Now you’re probably confused by that joke. But in actuality, it summarizes what cosmic horror is pretty well. Namely, there are answers and truths to questions that the human mind can’t handle. And not just answers, but even beings, beings that don’t fit into any sort of recognizable mythology or concept of good and evil. In this sort of horror, humanity is the equivalent of ants in the grand scheme of things, and if they come across any of the things that they shouldn’t–beings of unimaginable size and power, truths that go against everything we’ve ever believed, abilities and technologies that seem blasphemous to human viewpoints–the very contact could kill us or drive us insane. And even if our minds survived in some recognizable state, we would be forever changed. And probably not for the better.

If you haven’t grasped why that’s so scary, let me use an analogy: imagine you’re a farmer living in England in 1066, and a man from the year 2166* comes by and tells you that the world isn’t flat, but round; that the Earth flies around the sun and not the other way around; and that space is a cold and mostly empty void rather than a sphere surrounded by God’s Heaven and angels. Well, you’d obviously think the man from 2166 was crazy. But then he takes you back to his time, and he lives on a ship orbiting the Earth. You see the round Earth below while you float weightless in space and see the dark void beyond Earth. And things like science, gravity, etc. mean absolutely nothing to you. And everything’s new and strange to you, lights too bright and shadows too dark, and the sounds you hear make no sense.

Can you start to see how this could tear at someone’s mind? That someone could be afraid of this?

A universe of incomprehensible beings and terrible secrets is the basis of cosmic horror.

And that’s why cosmic horror has been so popular since HP Lovecraft basically created it back in the early 20th century (which is why it’s also known as Lovecraftian horror). It basically takes the old Judeo-Christian concept of good vs. evil, God versus the Devil, etc, which is essentially a closed and somewhat understandable system, and throws it wide open to a universe where there are multiple forces, none of which are easy to grasp or empathize with, let alone categorize into good vs. evil.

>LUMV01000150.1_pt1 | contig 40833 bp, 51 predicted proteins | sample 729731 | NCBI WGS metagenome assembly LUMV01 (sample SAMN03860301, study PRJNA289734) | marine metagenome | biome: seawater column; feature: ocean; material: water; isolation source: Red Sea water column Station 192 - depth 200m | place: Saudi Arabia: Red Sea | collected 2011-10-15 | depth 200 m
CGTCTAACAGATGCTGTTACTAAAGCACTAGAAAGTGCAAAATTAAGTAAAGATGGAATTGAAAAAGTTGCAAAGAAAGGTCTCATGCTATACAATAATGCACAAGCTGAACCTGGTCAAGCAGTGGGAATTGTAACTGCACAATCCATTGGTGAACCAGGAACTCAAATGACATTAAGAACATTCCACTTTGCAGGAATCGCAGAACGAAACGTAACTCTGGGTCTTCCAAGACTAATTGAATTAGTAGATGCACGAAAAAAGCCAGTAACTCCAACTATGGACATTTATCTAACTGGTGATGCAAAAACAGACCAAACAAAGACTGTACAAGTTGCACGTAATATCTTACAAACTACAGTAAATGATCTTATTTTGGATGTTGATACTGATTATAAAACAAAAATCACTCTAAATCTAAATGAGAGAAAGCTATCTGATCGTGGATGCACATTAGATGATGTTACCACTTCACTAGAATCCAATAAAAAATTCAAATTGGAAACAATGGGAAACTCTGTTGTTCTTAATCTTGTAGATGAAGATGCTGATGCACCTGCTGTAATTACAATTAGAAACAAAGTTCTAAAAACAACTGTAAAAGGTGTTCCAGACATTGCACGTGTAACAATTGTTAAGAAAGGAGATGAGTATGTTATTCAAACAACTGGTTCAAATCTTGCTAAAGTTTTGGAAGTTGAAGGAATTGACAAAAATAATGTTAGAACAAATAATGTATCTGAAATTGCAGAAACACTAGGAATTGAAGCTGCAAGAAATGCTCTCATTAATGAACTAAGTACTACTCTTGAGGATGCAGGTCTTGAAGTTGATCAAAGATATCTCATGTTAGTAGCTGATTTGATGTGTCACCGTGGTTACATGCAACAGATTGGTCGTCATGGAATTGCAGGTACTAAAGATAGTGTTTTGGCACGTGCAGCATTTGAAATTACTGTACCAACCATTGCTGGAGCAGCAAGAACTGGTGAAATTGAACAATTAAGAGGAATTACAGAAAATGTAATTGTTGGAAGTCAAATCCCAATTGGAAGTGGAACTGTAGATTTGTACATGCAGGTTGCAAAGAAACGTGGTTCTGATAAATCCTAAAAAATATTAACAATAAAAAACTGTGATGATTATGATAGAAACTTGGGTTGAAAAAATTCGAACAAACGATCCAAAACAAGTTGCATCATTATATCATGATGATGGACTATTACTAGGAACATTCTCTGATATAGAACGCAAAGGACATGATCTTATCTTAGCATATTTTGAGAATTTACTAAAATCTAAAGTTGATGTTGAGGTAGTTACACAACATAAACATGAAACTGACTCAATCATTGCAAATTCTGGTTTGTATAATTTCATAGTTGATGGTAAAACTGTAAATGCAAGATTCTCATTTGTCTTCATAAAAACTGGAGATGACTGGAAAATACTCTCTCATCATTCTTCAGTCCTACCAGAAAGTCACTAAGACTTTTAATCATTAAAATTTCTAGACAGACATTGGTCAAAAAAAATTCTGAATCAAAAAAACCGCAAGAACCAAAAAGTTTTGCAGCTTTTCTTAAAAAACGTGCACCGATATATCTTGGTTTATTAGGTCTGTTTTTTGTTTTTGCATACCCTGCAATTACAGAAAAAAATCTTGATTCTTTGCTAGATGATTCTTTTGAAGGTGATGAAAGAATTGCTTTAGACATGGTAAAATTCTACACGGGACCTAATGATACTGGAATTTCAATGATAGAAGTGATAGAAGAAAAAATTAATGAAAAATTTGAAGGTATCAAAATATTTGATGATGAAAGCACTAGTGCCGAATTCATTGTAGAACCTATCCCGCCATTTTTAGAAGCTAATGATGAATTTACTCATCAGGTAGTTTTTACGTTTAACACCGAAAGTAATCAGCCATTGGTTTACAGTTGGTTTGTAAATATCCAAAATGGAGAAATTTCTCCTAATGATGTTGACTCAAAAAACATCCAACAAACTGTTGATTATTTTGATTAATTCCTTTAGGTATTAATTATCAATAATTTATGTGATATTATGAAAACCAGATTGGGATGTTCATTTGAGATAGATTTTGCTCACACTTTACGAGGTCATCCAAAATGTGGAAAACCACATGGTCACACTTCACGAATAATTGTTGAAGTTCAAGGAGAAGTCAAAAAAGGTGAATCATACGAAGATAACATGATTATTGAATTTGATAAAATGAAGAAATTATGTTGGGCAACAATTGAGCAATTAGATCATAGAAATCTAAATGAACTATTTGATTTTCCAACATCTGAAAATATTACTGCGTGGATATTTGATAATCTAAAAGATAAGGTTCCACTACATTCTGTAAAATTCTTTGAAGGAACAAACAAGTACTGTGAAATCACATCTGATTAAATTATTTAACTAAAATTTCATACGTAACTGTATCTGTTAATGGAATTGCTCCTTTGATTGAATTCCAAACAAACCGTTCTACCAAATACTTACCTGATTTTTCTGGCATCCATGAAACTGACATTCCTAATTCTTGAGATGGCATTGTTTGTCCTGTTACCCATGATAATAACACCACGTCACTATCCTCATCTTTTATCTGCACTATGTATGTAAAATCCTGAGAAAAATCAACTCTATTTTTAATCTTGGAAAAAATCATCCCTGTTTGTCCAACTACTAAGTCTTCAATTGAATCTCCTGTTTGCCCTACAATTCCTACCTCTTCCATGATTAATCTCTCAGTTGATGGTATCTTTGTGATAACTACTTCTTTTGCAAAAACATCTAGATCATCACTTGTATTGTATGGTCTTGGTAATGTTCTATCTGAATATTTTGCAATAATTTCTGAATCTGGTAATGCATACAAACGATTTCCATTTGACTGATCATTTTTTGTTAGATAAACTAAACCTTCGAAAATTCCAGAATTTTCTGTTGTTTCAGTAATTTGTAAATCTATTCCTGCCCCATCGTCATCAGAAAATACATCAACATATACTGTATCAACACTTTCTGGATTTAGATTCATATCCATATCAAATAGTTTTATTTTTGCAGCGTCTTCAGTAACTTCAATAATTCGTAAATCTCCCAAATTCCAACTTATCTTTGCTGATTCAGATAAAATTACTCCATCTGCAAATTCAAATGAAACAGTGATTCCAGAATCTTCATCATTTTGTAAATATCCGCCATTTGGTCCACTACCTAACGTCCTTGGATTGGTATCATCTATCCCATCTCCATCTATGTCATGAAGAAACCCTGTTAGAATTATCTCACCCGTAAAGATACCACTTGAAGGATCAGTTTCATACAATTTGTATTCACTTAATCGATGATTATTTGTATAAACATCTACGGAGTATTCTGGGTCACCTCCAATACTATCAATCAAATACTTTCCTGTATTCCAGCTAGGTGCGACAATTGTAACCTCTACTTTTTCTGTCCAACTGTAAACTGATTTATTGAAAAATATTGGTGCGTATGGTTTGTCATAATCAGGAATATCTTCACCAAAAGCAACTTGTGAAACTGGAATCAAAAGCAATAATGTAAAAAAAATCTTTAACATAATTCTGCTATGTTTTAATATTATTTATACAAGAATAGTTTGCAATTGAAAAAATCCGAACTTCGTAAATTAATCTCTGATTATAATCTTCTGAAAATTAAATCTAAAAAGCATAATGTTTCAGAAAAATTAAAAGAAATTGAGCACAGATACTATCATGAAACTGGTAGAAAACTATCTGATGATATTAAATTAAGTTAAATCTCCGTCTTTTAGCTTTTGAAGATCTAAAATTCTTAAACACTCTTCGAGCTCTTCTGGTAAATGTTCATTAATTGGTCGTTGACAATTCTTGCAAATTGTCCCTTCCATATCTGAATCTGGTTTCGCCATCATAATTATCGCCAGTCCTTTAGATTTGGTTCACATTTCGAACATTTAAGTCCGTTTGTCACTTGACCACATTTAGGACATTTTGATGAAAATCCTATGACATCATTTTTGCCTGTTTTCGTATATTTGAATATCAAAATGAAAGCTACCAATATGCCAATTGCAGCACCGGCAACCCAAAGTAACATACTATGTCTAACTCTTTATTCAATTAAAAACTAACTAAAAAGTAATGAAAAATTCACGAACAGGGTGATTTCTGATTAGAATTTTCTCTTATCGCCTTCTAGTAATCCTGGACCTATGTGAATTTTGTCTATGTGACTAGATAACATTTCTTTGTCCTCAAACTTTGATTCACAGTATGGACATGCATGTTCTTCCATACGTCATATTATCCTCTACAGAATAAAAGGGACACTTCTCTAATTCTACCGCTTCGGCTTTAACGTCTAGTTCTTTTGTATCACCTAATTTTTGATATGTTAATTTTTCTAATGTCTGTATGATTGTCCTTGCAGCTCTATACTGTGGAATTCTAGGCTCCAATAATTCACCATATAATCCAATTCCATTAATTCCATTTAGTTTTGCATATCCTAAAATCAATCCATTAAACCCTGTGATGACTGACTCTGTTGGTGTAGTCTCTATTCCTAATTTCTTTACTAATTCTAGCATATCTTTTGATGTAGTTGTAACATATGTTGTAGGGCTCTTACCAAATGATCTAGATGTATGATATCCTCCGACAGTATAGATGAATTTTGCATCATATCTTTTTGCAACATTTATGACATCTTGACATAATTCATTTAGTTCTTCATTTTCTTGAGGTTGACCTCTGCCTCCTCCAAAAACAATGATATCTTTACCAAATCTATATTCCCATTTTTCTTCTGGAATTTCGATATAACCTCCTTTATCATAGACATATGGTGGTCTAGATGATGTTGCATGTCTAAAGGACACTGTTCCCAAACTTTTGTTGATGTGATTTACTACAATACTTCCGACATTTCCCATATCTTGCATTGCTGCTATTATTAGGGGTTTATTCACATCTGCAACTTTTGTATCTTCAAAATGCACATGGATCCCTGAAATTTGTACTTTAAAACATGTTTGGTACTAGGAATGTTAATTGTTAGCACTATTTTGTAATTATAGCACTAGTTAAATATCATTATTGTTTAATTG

But how do you write it? Well, it’s more than including big, powerful beings that drive people mad (though that is often a feature). They’re more a vehicle for the broader theme: a sense of helplessness, that the universe is big and dark and full of awful things, that humanity is inconsequential and our dealings with the big players never lead to anything good. That, and a sense of untapped mystery can’t hurt. Think the first two Alien films or a dark version of 2001: A Space Odyssey‘s aliens, and you might get the idea.

If you want a better grasp of cosmic horror, I’d suggest looking at some of Lovecraft’s stories.** I recommend The Temple, The Call of Cthulhu, and The Dunwich Horror. I also recommend checking out other writers who use cosmic horror, including Stephen King, Guillermo del Toro, and so many more. Heck, I’ve got a few stories that have some cosmic horror in them. If they ever get published, I’ll let you know.

Cosmic horror can be hard to wrap your mind around sometimes, but once you do, it can open you to all sorts of terrible worlds. And if you can stand what you find, perhaps you will delve deeper. Just be careful when you do. You might not be the same when you come up, after all.

Do you like cosmic horror? What cosmic horror works would you recommend to the unitiated?

*Assuming humanity lives that long, what with global warming and a rising population. You know it’s true!

**If you can stomach his racism. Yeah, I love his work and contribution to horror, but I hate what he believed. If he were around today, I’d either punch him, ignore him for being an asshole, or recommend he take some anti-anxiety medication, get some therapy and maybe some exposure to other communities.